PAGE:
Main content
Proudly Sydney

Academy gains from Gainsford-Taylor

SwansTV: Gainsford-Taylor guiding the Academy Olympic sprinter Melinda Gainsford-Taylor has been holding sprint training at the QBE Sydney Swans Academy
Melinda Gainsford-Taylor at Academy training
The QBE Sydney Swans Academy has received an injection of pace these school holidays, thanks to Australian sprint champion Melinda Gainsford-Taylor.

Gainsford-Taylor hosted a sprint session with the Academy’s under-15 squad last Thursday, and has returned to the club this week to work with the younger age groups.

Speaking to SwansTV, the former World Indoor 200m champion, who held the Australian 100m sprint record for 20 years, said teaching young athletes the correct running technique was extremely important for their development.

“I’ve been trying to really work on their running technique because the thing about running, and especially running fast, is so important in so many sports,” Gainsford-Taylor said.

“We don’t teach our kids how to run. We teach them how to swim because it’s a form of survival, but not how to run, so it’s just been great to give them some technical drills that they can think of and use hopefully at home.

“There are certain key things that can be really important, but the bottom line is if you’ve got good technique then speed is going to come.

“I just think it’s really important, especially with kids and teenagers, that if you can learn that now and practice it, because speed breeds speed, it will make a really big difference.”

The 1994 Commonwealth Games silver medallist took the Academy squad through a number of drills during the session, including ladder running and bounding exercises, as well as ball work at pace.

Gainsford-Taylor said there were several key techniques she was trying to instil in the Academy players, which were all relevant for AFL football.

“One of the techniques, which is really important, is to be really tall when they run,” she said.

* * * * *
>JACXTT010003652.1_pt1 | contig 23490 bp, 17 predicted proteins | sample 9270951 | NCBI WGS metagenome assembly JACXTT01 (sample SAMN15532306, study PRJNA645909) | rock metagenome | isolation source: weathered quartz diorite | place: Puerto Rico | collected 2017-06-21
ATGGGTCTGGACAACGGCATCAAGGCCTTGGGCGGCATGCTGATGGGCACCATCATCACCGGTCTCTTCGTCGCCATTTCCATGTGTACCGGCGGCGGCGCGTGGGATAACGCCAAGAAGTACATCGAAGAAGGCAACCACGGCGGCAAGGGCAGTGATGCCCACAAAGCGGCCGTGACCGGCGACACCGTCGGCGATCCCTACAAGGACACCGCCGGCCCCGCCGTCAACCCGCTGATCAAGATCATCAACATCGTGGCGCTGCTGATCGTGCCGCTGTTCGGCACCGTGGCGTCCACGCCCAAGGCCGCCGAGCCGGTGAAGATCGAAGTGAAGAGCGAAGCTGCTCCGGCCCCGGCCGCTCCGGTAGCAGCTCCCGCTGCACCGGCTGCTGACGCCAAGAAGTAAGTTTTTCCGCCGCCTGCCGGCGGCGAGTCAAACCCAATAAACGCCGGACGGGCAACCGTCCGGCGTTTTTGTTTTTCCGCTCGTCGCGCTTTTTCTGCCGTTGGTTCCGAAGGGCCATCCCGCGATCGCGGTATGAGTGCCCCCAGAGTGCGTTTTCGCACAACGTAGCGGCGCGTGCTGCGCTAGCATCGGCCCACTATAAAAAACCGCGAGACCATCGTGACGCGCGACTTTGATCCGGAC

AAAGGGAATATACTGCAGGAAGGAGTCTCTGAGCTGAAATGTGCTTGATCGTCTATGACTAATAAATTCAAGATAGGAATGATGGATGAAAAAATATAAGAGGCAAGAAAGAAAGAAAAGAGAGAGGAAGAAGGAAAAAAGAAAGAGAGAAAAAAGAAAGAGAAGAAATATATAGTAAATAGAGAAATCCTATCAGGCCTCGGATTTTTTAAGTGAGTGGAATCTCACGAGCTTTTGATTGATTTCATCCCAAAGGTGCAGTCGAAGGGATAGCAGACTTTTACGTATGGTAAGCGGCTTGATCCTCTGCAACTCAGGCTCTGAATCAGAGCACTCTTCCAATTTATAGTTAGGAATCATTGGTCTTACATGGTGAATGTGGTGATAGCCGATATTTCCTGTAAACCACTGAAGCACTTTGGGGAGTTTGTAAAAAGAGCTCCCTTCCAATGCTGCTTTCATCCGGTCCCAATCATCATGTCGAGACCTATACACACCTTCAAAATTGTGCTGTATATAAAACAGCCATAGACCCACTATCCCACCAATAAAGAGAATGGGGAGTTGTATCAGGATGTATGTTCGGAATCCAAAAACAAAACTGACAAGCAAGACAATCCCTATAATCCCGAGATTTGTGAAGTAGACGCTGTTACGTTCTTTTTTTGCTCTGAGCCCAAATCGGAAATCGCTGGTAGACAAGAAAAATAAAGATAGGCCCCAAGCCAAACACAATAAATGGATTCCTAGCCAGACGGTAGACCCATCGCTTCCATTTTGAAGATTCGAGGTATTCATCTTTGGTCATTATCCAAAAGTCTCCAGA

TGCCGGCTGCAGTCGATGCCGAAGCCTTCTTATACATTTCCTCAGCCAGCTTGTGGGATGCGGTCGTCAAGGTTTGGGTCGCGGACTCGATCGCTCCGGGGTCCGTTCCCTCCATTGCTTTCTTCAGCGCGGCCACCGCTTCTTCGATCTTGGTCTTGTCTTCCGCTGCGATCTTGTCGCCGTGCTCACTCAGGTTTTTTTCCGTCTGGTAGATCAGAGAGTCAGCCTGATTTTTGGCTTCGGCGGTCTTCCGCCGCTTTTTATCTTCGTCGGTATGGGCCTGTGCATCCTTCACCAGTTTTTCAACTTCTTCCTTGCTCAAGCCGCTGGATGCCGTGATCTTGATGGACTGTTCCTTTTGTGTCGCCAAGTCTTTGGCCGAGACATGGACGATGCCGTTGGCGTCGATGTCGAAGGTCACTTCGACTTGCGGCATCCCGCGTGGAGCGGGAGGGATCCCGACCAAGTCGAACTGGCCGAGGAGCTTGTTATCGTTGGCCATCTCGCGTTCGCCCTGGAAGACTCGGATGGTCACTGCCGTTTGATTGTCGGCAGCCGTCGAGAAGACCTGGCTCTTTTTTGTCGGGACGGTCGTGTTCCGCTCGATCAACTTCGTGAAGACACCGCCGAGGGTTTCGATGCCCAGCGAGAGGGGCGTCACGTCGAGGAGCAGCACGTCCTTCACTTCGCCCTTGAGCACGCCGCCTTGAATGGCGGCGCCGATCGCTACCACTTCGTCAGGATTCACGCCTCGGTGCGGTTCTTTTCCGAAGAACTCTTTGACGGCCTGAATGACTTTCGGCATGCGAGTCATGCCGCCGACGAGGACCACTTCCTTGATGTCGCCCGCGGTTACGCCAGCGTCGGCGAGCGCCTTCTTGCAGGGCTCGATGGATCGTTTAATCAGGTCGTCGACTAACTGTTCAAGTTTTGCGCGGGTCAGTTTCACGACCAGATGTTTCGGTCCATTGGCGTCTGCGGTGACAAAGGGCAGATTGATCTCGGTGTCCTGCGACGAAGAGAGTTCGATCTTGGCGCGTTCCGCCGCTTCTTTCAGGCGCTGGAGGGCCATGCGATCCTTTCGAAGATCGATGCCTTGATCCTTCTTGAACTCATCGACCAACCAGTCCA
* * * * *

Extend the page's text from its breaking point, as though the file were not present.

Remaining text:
“If they sort of drop in the hips then they are not going to get enough power off the ground, so just making them really conscious of that.

“Another thing is that they don’t realise that their arms are as important as their legs, so I tell them that the faster their arms go, the faster their legs go.”

Speed and technique has also been a major focus for the Swans’ senior squad, with the club employing Australian Olympic sprinter Matt Shirvington to conduct a number of sprint-based sessions throughout the pre-season and early season.

Gainsford-Taylor said she felt there were clear benefits of improving the sprinting ability of AFL footballers.

“Obviously you run so much distance in AFL; it’s one of the fittest games there is,” she said.

“Just watching it, you realise that initial explosive speed is important whether it be to get to the ball or to take a mark.

“It’s just about being able to have that explosive speed and doing it over and over again.

“I know that from an AFL point of view, the boys need to do their three-kilometre time-trial in under a certain time, but speed is also very important.

“To be efficient with it, very little effort is something we like and is something that is very important.”